What You Can Do
Checking and treating cardiovascular disease risk factors, early and often, is the primary approach for people with either type 1 or type 2 diabetes. Start with smoking. Smokers are two to three times more likely to develop coronary heart disease than nonsmokers. Losing weight and getting more exercise may also help people with diabetes control heart disease risk factors. (Recent findings suggest, however, that weight-loss programs may not provide additional benefits on top of controlling traditional risk factors such as blood pressure and cholesterol.) “What we know for sure is that patients who lead healthy lifestyles tend to do a lot better than patients who don’t,” says Kosiborod.
Diabetes itself is a risk factor for cardiovascular disease. The relationship between the conditions isn’t fully understood, but it may have to do with how chronically high levels of glucose in the blood damage the blood vessels. Meeting individual blood glucose goals is a critical part of self-care for people with diabetes to help stave off complications, including cardiovascular disease. Farkouh notes that blood glucose may play an especially great role in preventing heart disease in people with type 1. “Glycemic control provides more benefit in type 1s than in type 2,” he says. Another important difference, he says, is that people with type 1 tend to get heart disease earlier in life than people with type 2.
For people with high “bad” cholesterol, avoiding foods with saturated fat, trans fat, and cholesterol while adding foods with omega-3 fatty acids may help bring those levels down. Experts recommend statins for people with diabetes who have too high LDL cholesterol or diagnosed cardiovascular disease, or who are over the age of 40 and have additional risk factors, such as high blood pressure. “Diet is important, but statins are more effective,” says Farkouh.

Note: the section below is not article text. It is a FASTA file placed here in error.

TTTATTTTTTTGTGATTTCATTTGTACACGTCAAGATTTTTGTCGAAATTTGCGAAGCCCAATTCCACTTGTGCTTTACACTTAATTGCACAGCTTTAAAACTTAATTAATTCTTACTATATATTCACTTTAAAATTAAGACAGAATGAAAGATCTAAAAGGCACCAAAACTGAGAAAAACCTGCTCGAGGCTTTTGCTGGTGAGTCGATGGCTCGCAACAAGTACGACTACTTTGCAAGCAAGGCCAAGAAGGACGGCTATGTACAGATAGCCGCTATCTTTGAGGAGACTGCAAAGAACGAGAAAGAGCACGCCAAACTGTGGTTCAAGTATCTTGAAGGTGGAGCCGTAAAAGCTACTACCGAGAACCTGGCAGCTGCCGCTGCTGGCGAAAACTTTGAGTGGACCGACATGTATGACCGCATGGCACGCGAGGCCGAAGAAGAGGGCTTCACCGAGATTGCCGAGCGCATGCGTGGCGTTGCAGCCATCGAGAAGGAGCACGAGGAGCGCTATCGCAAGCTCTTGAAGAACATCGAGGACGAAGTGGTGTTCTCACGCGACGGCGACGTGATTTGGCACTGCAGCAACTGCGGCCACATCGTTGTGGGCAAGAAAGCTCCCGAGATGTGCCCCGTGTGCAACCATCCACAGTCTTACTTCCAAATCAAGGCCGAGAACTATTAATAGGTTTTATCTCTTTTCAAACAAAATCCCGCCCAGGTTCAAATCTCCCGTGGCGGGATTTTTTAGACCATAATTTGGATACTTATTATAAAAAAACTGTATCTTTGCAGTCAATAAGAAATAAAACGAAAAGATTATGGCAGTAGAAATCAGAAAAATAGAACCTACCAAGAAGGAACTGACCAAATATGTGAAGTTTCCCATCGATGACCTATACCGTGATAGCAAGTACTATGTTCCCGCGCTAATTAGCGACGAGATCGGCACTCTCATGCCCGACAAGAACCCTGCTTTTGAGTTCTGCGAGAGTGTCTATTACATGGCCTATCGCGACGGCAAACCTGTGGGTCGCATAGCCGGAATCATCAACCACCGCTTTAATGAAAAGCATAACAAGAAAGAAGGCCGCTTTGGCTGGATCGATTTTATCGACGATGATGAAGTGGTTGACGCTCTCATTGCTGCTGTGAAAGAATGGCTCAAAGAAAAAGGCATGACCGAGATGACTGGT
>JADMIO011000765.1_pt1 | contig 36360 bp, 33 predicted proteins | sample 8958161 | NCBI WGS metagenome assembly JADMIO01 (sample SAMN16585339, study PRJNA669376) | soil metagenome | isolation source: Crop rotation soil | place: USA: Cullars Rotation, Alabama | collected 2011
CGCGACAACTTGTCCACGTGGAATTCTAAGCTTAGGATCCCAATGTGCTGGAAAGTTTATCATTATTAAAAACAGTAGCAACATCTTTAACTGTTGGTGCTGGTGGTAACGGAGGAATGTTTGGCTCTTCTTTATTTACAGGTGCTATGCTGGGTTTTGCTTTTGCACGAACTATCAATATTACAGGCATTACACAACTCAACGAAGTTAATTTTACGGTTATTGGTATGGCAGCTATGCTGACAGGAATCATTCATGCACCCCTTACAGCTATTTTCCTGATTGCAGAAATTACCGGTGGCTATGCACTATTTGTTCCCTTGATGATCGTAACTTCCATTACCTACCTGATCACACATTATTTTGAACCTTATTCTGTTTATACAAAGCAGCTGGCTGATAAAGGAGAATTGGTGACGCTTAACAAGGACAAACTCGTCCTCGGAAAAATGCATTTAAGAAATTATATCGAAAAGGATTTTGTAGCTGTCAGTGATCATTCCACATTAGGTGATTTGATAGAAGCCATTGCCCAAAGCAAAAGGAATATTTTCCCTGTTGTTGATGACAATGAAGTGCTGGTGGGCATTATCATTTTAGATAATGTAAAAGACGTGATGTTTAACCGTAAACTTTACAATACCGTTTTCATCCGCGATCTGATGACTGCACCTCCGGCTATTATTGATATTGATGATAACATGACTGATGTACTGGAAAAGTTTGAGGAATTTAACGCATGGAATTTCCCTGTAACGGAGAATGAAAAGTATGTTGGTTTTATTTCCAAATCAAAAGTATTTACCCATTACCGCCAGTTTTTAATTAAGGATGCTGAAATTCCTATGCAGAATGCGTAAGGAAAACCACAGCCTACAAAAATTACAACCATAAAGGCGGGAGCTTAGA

If lifestyle changes can’t quickly reduce blood pressure to target levels, doctors will probably prescribe an ACE inhibitor or an ARB, powerful blood pressure medications that can also improve kidney health. If these drugs don’t work or aren’t well tolerated, doctors can choose from other classes of blood pressure medications.
More than one medication is often needed to control blood pressure.
Sometimes medications aren’t enough. For people with severe cardiovascular disease, doctors may recommend an invasive procedure such as bypass surgery (creating an alternate route for blood to travel around a blockage, using a blood vessel from elsewhere in the body) or angioplasty (inserting a balloon catheter with or without a stent to open a clogged artery) to protect a patient from heart attacks and strokes. Candidates for these procedures typically have debilitating chest pain, a history of heart attack or stroke, or evidence of severe blockages in major arteries.
Farkouh was coauthor of a November 2012 study in the New England Journal of Medicine that found that for people with diabetes and multiple clogged arteries, bypass surgery prevents more heart attacks and deaths than angioplasty. The study “showed that bypass is clearly preferred in patients with diabetes,” says Kosiborod. This is just the latest in a long line of medical breakthroughs for people with diabetes that have made their hearts healthier and their lives longer.